Who Are Erin Eldridge and Other Key Players in the Kim Potter Trial?
Here are the key people who are part of the trial over the fatal shooting of Daunte Wright.
Because of the Covid-19 pandemic, few people are being allowed in the courtroom for the trial of Kimberly Potter, the former police officer charged with manslaughter, except for Ms. Potter, the jury, the judge and other court staff, and lawyers for the prosecution and the defense. Three seats each are reserved for relatives of Mr. Wright and Ms. Potter, and two seats are saved for a rotating pool of journalists.
Here are the key people who are part of the trial.
Assistant Minnesota Attorney General Matthew Frank listens to jury instructions on Monday.Credit…Court TV via Associated Press
Matthew Frank, an assistant attorney general for Minnesota, is leading the prosecution. He prosecutes criminal cases for the office, which is run by Attorney General Keith Ellison. The attorney general’s office took on the case in May at the request of the Hennepin County district attorney.
Erin Eldridge, an assistant attorney general, works in the office’s criminal division. Like Mr. Frank, she was involved in the prosecution of Derek Chauvin, the former Minneapolis police officer who was convicted in April of murdering George Floyd.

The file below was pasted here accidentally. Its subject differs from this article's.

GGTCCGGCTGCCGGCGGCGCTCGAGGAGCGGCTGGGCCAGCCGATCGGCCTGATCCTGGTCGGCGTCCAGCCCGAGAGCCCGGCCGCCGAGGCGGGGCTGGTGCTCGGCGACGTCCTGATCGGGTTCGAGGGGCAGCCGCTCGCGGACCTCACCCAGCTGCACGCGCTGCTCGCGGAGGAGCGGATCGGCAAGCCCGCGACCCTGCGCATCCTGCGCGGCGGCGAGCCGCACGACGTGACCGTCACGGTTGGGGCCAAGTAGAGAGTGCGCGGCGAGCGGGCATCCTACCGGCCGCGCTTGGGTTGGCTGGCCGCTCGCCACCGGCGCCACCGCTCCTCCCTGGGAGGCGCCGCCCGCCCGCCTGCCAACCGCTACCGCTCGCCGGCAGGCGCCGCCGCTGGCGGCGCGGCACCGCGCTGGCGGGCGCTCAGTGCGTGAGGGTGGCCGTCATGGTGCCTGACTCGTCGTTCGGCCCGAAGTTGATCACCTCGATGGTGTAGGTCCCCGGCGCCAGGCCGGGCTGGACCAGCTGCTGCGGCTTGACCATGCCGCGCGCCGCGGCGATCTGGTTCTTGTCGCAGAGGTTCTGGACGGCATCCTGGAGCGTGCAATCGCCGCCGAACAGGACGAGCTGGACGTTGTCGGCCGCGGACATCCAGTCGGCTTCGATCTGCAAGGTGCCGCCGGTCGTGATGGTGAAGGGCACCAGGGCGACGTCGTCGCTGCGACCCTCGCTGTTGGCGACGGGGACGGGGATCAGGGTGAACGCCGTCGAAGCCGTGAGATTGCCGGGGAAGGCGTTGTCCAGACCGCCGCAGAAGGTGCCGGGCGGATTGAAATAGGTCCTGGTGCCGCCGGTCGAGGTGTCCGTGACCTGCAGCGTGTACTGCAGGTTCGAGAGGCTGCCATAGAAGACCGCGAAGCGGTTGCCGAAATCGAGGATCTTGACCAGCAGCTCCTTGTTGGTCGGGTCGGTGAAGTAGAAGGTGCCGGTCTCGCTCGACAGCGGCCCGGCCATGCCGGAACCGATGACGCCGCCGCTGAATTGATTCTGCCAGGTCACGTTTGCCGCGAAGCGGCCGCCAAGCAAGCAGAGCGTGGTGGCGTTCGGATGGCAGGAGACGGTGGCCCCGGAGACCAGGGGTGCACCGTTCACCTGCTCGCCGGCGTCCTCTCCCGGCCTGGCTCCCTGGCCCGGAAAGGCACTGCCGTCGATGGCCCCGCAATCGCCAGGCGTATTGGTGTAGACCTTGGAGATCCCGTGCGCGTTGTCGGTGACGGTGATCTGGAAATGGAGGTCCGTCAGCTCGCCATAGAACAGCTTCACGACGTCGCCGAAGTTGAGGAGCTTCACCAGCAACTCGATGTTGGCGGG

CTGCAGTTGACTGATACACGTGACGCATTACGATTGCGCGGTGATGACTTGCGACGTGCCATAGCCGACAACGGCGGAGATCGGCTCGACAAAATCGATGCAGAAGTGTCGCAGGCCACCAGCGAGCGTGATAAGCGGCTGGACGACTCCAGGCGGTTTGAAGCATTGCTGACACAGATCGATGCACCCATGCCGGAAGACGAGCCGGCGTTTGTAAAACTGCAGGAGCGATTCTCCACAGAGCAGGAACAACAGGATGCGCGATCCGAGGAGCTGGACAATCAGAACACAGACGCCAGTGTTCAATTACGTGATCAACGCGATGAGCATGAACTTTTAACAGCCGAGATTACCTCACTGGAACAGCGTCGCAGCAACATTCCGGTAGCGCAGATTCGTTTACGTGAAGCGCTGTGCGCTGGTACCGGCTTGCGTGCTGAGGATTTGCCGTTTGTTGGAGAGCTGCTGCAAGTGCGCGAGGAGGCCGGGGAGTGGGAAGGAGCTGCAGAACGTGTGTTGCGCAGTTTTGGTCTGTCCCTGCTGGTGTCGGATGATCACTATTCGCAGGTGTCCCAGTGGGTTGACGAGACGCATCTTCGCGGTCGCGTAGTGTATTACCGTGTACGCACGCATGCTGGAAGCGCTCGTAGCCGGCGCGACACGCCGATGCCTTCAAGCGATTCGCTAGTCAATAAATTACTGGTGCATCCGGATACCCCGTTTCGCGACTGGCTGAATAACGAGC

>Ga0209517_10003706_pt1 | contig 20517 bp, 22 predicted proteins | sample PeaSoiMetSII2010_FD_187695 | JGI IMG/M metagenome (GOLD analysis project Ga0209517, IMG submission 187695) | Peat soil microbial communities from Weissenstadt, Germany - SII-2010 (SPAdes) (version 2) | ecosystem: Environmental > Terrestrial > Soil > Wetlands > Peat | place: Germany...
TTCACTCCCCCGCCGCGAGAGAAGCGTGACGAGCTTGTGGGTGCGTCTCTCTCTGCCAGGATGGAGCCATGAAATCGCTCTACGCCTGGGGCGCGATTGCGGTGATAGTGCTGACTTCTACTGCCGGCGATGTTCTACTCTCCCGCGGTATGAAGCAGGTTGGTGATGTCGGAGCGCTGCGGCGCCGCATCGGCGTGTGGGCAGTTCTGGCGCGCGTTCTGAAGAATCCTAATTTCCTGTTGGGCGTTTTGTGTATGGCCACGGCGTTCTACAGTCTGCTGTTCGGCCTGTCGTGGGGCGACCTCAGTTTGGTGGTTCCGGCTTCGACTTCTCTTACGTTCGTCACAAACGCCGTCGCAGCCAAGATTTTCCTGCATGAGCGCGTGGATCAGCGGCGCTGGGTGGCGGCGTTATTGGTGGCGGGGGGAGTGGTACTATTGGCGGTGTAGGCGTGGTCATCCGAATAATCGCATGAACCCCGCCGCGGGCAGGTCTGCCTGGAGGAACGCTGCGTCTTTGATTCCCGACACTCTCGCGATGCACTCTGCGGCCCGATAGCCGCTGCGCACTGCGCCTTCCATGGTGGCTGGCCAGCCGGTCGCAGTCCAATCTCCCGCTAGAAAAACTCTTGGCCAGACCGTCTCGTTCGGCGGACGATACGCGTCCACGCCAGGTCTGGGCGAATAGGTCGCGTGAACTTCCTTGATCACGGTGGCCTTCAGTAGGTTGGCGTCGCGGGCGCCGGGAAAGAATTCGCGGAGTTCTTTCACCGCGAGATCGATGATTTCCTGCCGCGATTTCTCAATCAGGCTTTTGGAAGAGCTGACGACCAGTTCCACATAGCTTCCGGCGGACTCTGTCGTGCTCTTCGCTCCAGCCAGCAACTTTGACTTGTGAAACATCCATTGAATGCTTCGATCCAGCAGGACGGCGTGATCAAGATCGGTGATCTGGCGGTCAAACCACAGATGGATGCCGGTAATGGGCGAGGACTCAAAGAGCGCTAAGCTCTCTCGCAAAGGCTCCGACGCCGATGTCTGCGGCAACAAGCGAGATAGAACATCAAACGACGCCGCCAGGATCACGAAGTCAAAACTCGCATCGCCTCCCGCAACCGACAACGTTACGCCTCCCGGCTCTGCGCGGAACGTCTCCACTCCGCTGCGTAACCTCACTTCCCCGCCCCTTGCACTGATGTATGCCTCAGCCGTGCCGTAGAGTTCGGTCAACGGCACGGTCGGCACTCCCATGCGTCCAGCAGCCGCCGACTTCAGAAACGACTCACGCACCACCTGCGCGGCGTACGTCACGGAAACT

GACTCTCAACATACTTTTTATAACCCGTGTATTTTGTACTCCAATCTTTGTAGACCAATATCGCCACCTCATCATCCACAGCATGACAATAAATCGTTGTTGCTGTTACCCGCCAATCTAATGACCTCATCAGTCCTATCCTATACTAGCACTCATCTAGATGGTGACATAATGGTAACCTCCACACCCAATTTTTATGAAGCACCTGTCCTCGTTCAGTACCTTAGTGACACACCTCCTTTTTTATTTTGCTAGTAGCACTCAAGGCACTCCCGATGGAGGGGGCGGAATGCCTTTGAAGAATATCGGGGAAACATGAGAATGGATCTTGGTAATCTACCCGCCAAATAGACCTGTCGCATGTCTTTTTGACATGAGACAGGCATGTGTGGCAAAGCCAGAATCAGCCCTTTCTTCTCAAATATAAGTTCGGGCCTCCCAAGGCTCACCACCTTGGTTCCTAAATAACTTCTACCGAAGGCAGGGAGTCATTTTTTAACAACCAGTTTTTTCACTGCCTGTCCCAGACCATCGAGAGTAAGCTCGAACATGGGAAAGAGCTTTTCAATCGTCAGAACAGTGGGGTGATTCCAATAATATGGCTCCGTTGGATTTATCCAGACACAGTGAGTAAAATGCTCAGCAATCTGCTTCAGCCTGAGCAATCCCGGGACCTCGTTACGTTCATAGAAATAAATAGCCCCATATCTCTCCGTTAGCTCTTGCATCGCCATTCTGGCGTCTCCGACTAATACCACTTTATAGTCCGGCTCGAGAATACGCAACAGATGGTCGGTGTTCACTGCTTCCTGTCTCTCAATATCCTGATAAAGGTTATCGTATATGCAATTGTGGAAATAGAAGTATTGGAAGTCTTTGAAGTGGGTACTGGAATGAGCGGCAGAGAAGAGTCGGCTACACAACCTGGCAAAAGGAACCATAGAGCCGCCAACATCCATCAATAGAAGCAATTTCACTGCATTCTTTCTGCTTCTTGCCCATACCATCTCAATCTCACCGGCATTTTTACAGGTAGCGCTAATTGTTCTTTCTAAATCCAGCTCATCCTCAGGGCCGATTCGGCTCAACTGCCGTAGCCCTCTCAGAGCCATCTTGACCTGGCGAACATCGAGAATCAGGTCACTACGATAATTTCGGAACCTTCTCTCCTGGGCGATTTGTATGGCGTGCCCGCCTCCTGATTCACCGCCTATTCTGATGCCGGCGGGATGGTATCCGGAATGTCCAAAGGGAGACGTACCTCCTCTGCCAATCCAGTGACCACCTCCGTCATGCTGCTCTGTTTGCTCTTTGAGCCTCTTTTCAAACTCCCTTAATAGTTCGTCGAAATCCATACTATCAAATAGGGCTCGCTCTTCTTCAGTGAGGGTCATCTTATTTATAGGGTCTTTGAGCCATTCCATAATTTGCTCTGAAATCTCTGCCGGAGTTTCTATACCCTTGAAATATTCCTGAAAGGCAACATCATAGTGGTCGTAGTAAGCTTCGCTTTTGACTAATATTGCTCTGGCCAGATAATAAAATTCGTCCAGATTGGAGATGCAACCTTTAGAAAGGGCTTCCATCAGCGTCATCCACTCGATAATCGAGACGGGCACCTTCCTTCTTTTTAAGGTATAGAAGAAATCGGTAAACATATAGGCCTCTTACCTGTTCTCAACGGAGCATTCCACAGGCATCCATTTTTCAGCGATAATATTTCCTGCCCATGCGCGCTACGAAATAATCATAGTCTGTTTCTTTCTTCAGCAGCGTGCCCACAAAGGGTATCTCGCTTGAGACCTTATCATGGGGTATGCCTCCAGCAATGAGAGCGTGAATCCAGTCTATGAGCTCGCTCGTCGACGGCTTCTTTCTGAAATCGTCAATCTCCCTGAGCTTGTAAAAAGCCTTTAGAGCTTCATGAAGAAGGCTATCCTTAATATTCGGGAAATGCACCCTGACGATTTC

Earl Gray on Dec. 3, 2021.Credit…Court TV via Associated Press
Representing Ms. Potter are Earl Gray, Paul Engh and Amanda Montgomery. Mr. Gray and Mr. Engh are part of the legal defense fund of the Minnesota Police and Peace Officers Association, a group that represents thousands of law enforcement officers in the state, and Ms. Montgomery works at Mr. Gray’s law firm.
Mr. Gray also is the lawyer for Thomas Lane, one of the three other officers charged in Mr. Floyd’s death. Mr. Lane is scheduled to go on trial with the other officers in March on charges that he aided and abetted second-degree murder and aided and abetted second-degree manslaughter in Mr. Floyd’s death.
Judge Regina Chu has been a judge in Hennepin County for nearly two decades after being appointed in 2002 by Jesse Ventura, Minnesota’s governor at the time. She had previously worked in a private law practice and, in the 1980s, for the Minnesota Attorney General’s Office.
Judge Chu earned her law degree from William Mitchell College of Law in St. Paul, Minn., which is now known as the Mitchell Hamline School of Law. She graduated with a bachelor’s degree from the University of Minnesota.
The jury is made up of 12 primary jurors, as well as two alternates. Their identities will not be publicly disclosed until after the trial.
Among the 12 primary jurors, six are men and six are women, and they range in age from their 20s to their 60s. Nine of the 12 jurors are white, two are Asian and one is Black. Hennepin County, from where the jurors were drawn, is roughly 68 percent white, 14 percent Black, 8 percent Asian and 7 percent Latino.